I replaced it with the BMW Airshell. I prefer this jacket because I got the optional back armor and it is clearly a more rugged piece of kit. There is more cordura and stiching seems a lot more robust. The mesh doesn't look like it will burn through as quickly, although that wasn't an issue with my crash. Still, I would not hesitate to use Olympia again.
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Old 06-07-2011, 08:26 AM   #39
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Quote:
Originally Posted by cliffy109 View Post

I replaced it with ...

The mesh doesn't look like it will burn through as quickly, although that wasn't an issue with my crash.
When I was doing research for riding gear one of the things I kept seeing in post-crash testimonials on most of the gear were statements regarding "I replaced it with . . ."

that was up until I read the testimonials on the suit I purchased. These were different.

The owners raved about how the gear survived, or, was only cosmetically damaged, and in the worst cases may have needed a small repair. This was completely different from everything else I had reviewed.

I rather liked the idea of not having to sacrifice a suit should a get-off be in my cards.

It's also nice, when the Kevlar weave won't burn through at all in a slide, not having to concern myself about how quickly will the nylon mesh or Cordura burn through.

I really don't understand why more manufacturers aren't using materials better suited (pun intended) to the purpose of the gear.

The suit I wear will protect me and survive. Even if I do manage to damage it, the manufacturer will repair it.

Considering the cost of protective gear, what are the advantages of paying a premium price for a one-time-use item?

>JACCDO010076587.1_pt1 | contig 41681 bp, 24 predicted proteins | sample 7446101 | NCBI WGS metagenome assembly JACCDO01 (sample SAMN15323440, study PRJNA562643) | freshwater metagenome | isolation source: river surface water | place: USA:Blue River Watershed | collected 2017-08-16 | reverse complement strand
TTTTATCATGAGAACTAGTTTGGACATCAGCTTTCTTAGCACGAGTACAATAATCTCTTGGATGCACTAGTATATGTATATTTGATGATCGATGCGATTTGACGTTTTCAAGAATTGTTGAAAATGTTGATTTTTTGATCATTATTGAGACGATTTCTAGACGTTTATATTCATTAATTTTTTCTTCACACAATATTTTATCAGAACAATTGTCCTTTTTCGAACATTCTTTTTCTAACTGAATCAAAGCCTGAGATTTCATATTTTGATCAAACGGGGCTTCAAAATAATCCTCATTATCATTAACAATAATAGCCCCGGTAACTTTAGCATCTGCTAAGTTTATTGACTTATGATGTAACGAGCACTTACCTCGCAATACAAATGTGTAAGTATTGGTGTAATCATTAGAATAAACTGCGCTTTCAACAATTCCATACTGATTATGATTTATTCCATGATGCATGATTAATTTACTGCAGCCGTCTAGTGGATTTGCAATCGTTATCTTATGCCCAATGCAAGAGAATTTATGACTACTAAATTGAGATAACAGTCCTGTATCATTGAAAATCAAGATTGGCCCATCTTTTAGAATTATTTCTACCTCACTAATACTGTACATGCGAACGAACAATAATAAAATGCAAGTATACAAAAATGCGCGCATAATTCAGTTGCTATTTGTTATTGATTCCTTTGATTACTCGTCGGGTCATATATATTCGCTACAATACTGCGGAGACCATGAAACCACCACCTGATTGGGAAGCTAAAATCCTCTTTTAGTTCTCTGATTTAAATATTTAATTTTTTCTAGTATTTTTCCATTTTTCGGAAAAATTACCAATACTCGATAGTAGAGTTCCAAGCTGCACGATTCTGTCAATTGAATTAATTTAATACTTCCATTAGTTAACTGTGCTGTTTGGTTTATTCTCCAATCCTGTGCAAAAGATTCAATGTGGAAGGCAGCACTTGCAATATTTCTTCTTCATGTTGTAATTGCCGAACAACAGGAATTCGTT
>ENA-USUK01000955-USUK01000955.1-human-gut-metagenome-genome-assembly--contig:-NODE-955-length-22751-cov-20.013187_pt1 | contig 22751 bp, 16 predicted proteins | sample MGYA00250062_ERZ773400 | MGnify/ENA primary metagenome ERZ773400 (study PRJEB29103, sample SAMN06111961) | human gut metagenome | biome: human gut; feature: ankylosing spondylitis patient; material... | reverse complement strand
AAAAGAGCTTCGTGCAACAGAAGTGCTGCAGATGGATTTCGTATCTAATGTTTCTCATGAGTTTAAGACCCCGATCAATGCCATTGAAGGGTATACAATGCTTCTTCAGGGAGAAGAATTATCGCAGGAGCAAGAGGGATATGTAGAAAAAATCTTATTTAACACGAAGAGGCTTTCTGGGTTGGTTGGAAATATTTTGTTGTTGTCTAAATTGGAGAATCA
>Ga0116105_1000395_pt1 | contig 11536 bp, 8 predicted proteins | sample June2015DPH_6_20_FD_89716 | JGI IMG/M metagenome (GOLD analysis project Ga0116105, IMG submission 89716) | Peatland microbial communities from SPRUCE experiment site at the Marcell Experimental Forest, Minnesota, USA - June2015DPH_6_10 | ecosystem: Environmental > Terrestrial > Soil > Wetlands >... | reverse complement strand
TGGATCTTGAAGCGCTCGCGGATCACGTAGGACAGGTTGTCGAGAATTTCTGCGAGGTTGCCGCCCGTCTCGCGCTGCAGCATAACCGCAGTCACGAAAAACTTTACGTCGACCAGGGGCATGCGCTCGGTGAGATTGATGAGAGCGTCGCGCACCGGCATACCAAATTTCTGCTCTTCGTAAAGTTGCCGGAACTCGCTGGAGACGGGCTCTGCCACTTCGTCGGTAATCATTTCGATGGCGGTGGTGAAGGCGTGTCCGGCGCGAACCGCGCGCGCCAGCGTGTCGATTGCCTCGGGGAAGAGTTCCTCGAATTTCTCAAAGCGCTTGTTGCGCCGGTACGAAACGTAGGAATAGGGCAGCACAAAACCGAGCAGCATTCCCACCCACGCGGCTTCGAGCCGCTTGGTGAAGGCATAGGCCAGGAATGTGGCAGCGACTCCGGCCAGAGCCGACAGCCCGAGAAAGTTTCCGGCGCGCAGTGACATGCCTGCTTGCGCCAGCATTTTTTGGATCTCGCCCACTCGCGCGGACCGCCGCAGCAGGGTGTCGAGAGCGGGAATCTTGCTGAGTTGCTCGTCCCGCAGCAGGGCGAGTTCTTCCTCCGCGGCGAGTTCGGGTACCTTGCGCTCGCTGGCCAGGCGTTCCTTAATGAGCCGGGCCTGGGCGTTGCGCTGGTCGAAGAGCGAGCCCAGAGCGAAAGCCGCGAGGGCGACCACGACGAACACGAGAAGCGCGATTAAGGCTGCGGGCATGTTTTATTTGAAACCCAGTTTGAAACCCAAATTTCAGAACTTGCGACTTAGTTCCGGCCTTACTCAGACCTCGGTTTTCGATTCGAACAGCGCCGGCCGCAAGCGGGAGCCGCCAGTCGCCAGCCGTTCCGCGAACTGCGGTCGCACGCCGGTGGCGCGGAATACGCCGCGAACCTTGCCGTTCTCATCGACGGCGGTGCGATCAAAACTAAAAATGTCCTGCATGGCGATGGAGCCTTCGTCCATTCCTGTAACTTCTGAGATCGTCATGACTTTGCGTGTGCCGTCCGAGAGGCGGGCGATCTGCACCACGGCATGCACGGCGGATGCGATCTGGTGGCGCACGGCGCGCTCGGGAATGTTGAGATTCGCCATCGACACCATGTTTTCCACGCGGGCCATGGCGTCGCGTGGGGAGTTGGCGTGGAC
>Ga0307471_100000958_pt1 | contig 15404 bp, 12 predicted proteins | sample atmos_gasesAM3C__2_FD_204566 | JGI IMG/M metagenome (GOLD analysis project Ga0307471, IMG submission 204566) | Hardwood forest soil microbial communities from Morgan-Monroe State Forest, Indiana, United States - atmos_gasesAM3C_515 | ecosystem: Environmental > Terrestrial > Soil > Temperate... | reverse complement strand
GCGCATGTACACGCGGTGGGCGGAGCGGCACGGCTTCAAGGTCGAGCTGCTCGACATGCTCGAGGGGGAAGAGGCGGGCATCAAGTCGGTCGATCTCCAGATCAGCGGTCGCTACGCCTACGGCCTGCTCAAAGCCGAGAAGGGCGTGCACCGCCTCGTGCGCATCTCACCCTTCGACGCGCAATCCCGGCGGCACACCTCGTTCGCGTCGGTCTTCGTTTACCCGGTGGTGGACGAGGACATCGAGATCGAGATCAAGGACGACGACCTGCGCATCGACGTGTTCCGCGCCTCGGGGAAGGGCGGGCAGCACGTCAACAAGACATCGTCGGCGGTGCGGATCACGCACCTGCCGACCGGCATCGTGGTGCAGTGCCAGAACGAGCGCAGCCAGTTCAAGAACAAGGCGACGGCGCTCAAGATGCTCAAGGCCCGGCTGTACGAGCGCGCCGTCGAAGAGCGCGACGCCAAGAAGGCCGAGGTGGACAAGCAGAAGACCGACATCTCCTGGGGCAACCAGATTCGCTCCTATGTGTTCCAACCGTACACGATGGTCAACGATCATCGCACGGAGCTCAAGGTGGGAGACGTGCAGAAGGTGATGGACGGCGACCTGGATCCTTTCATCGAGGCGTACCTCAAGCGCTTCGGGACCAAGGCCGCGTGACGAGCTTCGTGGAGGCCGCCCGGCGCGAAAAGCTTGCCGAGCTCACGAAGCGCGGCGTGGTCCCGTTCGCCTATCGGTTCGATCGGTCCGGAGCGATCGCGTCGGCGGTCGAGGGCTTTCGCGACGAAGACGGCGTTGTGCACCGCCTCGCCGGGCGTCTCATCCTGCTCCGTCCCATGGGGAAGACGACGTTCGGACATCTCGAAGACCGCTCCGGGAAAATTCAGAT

Regardless of what anyone purchases, this Save Your Hide page is worth a read, just to better understand the materials used in various gear out there.
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Old 06-07-2011, 08:43 AM   #40
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Quote:
Originally Posted by MotoTex View Post
...
It's also nice, when the Kevlar weave won't burn through at all in a slide, not having to concern myself about how quickly will the nylon mesh or Cordura burn through.
...
You should read the "hot and humid motoport review" thread.
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Old 06-07-2011, 08:52 AM   #41
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Just a thought, but if your one leg is etting a lot of heat in just one area, why not look for some sort of foil type heat sheild that you can velcro on or something?

Perhaps one of the smaller tarps from these guys might help, you could cut and hem as needed.
http://www.weldshield.com/

Again, thinking outside the box.
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Old 06-07-2011, 09:28 AM   #42
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Quote:
Originally Posted by lurkie View Post
You should read the "hot and humid motoport review" thread.
Got a link to it?

After 20 years in an Aerostich Roadcrafter, the Motoport Mesh has been a blessing in the Texas heat and humidity.
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Old 06-07-2011, 09:56 AM   #43
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BMG (Belstaff) "Adventure" Jacket with zip on hydration system is far and away the best Hot weather Jacket I have ever used (or seen)
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Old 06-07-2011, 10:42 AM   #44
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Quote:
Originally Posted by MotoTex View Post
Got a link to it?

After 20 years in an Aerostich Roadcrafter, the Motoport Mesh has been a blessing in the Texas heat and humidity.
http://www.advrider.com/forums/showthread.php?t=685652

Regardless of the material, a mesh jacket that flows lots of air does more harm than good over 93-95 degrees.
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Old 06-07-2011, 10:51 AM   #45
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Quote:
Originally Posted by ph0rk View Post
Regardless of the material, a mesh jacket that flows lots of air does more harm than good over 93-95 degrees.

^^^ This ^^^